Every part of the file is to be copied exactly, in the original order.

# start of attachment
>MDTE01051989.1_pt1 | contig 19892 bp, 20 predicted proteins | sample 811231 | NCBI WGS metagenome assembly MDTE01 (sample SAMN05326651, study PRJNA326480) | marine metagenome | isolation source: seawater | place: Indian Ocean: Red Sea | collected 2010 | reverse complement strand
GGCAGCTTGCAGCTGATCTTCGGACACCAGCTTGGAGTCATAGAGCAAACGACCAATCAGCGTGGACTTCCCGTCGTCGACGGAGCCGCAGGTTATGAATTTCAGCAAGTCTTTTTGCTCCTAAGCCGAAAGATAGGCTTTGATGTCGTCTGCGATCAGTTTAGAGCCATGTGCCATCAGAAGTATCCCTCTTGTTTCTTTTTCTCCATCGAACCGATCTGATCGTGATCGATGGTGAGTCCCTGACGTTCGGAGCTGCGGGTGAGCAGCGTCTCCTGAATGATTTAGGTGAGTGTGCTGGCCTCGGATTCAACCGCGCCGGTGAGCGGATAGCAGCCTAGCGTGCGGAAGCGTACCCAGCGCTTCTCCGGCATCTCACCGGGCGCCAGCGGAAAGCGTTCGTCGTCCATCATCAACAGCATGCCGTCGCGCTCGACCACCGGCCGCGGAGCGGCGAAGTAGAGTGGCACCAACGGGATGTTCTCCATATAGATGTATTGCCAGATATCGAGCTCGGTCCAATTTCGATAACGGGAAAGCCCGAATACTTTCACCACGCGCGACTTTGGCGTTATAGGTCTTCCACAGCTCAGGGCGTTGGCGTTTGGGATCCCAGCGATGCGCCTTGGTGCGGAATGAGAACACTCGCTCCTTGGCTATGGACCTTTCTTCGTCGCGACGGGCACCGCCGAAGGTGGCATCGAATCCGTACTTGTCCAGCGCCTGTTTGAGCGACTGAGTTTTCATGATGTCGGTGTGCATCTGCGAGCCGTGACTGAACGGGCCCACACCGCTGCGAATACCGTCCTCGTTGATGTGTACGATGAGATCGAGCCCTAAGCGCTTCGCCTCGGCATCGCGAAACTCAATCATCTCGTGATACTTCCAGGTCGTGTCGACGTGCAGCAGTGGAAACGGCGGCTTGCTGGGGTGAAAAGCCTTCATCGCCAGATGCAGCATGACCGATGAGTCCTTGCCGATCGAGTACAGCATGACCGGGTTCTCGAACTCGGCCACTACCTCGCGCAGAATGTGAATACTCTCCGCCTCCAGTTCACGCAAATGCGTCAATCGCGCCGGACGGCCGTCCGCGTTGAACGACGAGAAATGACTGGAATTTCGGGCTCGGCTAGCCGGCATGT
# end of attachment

>MDTE01051989.1_pt1 | contig 19892 bp, 20 predicted proteins | sample 811231 | NCBI WGS metagenome assembly MDTE01 (sample SAMN05326651, study PRJNA326480) | marine metagenome | isolation source: seawater | place: Indian Ocean: Red Sea | collected 2010 | reverse complement strand
GGCAGCTTGCAGCTGATCTTCGGACACCAGCTTGGAGTCATAGAGCAAACGACCAATCAGCGTGGACTTCCCGTCGTCGACGGAGCCGCAGGTTATGAATTTCAGCAAGTCTTTTTGCTCCTAAGCCGAAAGATAGGCTTTGATGTCGTCTGCGATCAGTTTAGAGCCATGTGCCATCAGAAGTATCCCTCTTGTTTCTTTTTCTCCATCGAACCGATCTGATCGTGATCGATGGTGAGTCCCTGACGTTCGGAGCTGCGGGTGAGCAGCGTCTCCTGAATGATTTAGGTGAGTGTGCTGGCCTCGGATTCAACCGCGCCGGTGAGCGGATAGCAGCCTAGCGTGCGGAAGCGTACCCAGCGCTTCTCCGGCATCTCACCGGGCGCCAGCGGAAAGCGTTCGTCGTCCATCATCAACAGCATGCCGTCGCGCTCGACCACCGGCCGCGGAGCGGCGAAGTAGAGTGGCACCAACGGGATGTTCTCCATATAGATGTATTGCCAGATATCGAGCTCGGTCCAATTTCGATAACGGGAAAGCCCGAATACTTTCACCACGCGCGACTTTGGCGTTATAGGTCTTCCACAGCTCAGGGCGTTGGCGTTTGGGATCCCAGCGATGCGCCTTGGTGCGGAATGAGAACACTCGCTCCTTGGCTATGGACCTTTCTTCGTCGCGACGGGCACCGCCGAAGGTGGCATCGAATCCGTACTTGTCCAGCGCCTGTTTGAGCGACTGAGTTTTCATGATGTCGGTGTGCATCTGCGAGCCGTGACTGAACGGGCCCACACCGCTGCGAATACCGTCCTCGTTGATGTGTACGATGAGATCGAGCCCTAAGCGCTTCGCCTCGGCATCGCGAAACTCAATCATCTCGTGATACTTCCAGGTCGTGTCGACGTGCAGCAGTGGAAACGGCGGCTTGCTGGGGTGAAAAGCCTTCATCGCCAGATGCAGCATGACCGATGAGTCCTTGCCGATCGAGTACAGCATGACCGGGTTCTCGAACTCGGCCACTACCTCGCGCAGAATGTGAATACTCTCCGCCTCCAGTTCACGCAAATGCGTCAATCGCGCCGGACGGCCGTCCGCGTTGAACGACGAGAAATGACTGGAATTTCGGGCTCGGCTAGCCGGCATGT